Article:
As part of its First Principles series in Political Thought, the Heritage Foundation has published The Moral Basis for Economic Liberty by the Rev. Robert A. Sirico, president and co-founder of the Acton Institute. You can read the paper online or download as a PDF.

Abstract:

Today, those who defend free markets and capitalism often do so solely on managerial or technical grounds, but economic liberty needs a moral defense as well. Defense of economic liberty without reference to morality will ultimately prove injurious to liberty itself. Rightly understood, capitalism is simply the name for the economic component of the natural order of liberty. It means expansive ownership of property, fair and equal rules for all, economic security through prosperity, strict adherence to the boundaries of ownership, opportunity for charity, wise resource use, creativity, growth, development, prosperity, abundance. Most of all, it means the economic application of the principle that every human person has dignity and should have that dignity respected.

And a key insight:

So long as economic liberty—and its requisite institutions of private property, free exchange, capital accumulation, and contract enforcement—is not backed by a generally held set of norms by which it can be defended, it cannot be sustained over the long term. Into the moral vacuum left by capitalism’s defenders rush notions hostile to economic liberty, notions drawn largely from the values and vocabularies of interventionism and socialism.

Further, if a principled defense of markets based on the sanctity of private property and the virtue of voluntarism is absent from public life, it is very likely that the moral center of the buying public has begun to slip as well. In any market, the kinds of goods and services producers provide reflect the values of the consuming public. What consumers are willing to purchase will determine what kinds of goods and services are most prominent in the market.

  • mandeville

    Morality are the rules that justify the relative distribution of power in a society. It varies as the distribution of power changes, such as from the few to the many or vice versa. Power invents morality and educates the masses to consider the “existing” power structure as moral and just.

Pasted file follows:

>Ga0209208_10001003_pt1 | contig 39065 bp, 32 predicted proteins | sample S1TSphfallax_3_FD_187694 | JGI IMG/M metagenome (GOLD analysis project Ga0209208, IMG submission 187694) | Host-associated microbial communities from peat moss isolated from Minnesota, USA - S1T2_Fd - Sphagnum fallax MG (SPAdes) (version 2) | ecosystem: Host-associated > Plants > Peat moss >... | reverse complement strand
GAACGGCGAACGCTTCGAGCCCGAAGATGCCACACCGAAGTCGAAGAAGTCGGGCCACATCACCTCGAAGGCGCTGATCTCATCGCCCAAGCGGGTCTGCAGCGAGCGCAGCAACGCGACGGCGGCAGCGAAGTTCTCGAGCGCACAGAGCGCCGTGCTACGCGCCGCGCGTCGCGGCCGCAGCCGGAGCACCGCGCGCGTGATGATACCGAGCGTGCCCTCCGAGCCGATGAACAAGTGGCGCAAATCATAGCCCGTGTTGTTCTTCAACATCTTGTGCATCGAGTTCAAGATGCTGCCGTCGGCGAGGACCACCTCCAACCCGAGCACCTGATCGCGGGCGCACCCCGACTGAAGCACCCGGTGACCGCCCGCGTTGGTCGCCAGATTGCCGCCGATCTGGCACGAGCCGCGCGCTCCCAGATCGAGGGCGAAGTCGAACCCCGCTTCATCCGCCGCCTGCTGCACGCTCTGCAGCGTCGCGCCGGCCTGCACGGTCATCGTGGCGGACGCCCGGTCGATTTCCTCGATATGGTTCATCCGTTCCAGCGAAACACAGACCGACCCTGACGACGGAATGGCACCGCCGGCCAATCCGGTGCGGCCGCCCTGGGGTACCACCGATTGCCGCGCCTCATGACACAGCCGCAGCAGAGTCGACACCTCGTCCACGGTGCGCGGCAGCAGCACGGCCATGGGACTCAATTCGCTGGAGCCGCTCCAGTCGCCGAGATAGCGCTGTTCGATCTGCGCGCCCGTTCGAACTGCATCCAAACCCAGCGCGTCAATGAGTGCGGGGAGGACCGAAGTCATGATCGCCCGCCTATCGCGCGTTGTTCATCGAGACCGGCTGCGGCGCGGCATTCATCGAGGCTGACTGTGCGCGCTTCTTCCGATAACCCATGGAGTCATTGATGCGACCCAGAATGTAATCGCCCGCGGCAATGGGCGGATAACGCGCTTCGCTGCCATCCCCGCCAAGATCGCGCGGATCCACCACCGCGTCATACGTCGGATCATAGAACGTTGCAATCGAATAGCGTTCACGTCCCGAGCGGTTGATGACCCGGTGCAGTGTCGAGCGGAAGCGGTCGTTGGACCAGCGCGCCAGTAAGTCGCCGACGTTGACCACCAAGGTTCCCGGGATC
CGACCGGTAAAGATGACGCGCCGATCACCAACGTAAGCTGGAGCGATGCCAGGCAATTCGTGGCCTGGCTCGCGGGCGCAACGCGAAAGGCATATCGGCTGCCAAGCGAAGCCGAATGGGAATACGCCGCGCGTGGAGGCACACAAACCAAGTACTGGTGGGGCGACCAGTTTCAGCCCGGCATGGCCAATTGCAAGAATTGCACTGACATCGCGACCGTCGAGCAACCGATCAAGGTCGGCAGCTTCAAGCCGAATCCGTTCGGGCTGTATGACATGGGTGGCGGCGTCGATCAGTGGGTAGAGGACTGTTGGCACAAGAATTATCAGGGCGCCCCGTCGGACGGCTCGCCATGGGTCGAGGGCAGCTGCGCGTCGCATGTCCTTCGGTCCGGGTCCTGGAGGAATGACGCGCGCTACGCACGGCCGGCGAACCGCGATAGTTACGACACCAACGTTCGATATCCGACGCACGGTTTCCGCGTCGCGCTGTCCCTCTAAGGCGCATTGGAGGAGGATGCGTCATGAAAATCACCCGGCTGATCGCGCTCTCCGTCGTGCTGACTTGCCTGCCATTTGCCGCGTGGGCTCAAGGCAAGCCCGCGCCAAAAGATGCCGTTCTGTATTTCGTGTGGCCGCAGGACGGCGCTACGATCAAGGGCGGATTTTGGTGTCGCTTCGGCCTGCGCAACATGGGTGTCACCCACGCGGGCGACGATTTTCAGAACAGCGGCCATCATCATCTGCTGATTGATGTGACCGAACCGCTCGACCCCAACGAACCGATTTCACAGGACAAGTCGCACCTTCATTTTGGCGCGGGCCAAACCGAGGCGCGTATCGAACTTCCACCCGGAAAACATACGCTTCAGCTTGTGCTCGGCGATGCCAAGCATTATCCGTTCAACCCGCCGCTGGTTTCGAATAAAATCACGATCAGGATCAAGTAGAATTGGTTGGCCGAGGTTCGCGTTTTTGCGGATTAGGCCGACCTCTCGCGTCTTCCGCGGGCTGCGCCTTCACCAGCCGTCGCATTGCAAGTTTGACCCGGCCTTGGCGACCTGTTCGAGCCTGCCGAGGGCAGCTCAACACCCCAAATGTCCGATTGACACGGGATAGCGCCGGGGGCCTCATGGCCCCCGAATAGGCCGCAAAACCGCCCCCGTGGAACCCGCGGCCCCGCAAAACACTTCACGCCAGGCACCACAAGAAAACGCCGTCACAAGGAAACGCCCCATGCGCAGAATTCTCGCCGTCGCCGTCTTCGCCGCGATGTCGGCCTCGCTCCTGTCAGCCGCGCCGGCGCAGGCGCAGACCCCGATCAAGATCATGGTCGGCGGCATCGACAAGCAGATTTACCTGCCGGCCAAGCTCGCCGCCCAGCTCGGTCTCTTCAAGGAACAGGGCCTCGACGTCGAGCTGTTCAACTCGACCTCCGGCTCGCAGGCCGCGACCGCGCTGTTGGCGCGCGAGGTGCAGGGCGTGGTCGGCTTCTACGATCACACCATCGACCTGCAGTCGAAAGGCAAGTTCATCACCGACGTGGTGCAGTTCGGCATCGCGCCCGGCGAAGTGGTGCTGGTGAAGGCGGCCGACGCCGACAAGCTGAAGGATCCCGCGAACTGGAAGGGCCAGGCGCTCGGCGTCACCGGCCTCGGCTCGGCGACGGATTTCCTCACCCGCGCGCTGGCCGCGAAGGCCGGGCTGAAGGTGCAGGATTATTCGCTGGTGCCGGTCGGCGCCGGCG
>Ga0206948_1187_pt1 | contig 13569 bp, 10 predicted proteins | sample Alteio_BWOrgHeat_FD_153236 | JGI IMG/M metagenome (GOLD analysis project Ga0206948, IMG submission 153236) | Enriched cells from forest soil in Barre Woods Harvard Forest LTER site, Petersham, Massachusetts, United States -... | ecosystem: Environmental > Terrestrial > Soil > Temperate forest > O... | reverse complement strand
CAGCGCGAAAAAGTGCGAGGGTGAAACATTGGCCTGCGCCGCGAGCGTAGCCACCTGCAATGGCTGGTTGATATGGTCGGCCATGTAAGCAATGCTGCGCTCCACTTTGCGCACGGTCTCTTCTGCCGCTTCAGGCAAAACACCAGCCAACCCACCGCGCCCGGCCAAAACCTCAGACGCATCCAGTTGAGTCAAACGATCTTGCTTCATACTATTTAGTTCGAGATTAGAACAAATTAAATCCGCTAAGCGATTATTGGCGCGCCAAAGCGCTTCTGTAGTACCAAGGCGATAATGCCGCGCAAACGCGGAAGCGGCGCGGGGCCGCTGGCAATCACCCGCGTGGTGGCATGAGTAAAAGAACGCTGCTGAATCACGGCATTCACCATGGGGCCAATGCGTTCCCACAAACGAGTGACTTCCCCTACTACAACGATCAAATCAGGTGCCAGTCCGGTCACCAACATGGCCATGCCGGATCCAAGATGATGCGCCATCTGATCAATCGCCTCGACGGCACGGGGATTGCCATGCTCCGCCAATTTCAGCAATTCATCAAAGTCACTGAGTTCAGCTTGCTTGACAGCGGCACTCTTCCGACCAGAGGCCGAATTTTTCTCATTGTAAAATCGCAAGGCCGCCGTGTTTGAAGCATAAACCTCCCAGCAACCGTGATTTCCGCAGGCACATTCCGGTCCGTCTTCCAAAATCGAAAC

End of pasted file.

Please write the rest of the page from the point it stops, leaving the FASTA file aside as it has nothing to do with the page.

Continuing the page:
Capitalism is born when power is shared equally enough whereby private property and liberty are highly held values in the society, but that does not mean people desire or like capitalistic competition, for they have no choice.

    The true nature of every business man, every business entity, every producer, and every consumer is that of a monopolist rather than a capitalist. Every day, millions of human social and economic transactions, contracts and exchanges occur that have the monopolistic characteristic of profit and/or market share maximization. Capitalism “happens” when natural monopoly, derived from unequally shared power, is broken down by both political and economic competition. Monopoly preceded capitalism in history but is succumbing to it over time. A concentration of political power is necessary for monopoly and from its diffussion springs capitalism.

  • http://preachersstudyblog.com/?utm_source=campaign&utm_medium=campaign&utm_campaign=campaign Bryant

    I have not yet read the entire paper but its encouraging to see morality linked with economic issues. Divorcing such issues from any moral grounding can only produce horrible outcomes.

    People cry against greed in the marketplace and in doing so make a moral argument. But the same people seem to think nationalization of the means of production to be a good idea. But theft under any other name is still immoral.

  • Rich

    We need this message now more than ever, re: the moral basis and foundation of the free market economy. Seems like people are being lulled into liberation theology again, thinking that socialism is more moral than the market.

  • http://www.remnantculture.com Joseph Sunde

    I especially like this part:

    “In any market, the kinds of goods and services producers provide reflect the values of the consuming public. What consumers are willing to purchase will determine what kinds of goods and services are most prominent in the market.”

    This would also seem to imply that in a morally vacant (though perhaps “just”) free society, consumers will be able to provide a more accurate reflection of their morality and values (through purchases…and other nonmaterial forms, of course).

    In other words, there is this notion of the morality of the market itself (which is important), but there is this other component the market can’t account for or manipulate (personal salvation, morality, values, etc.). However, once again, it would seem that the market CAN actually provide a more accurate reflection of societal morality, values, etc.

    In many ways, a free society is a more transparent and honest society, and thus it is one that is easier to judge with human eyes.

    For example, if we outsource charity to the government, how are we ever to know how capable our society really is when it comes to charity? In the “interventionist” or “socialist” society, such perceived societal morality is artificial, at best.

  • Roger McKinney

    The power of socialism lies in its elevation of envy to a virtue.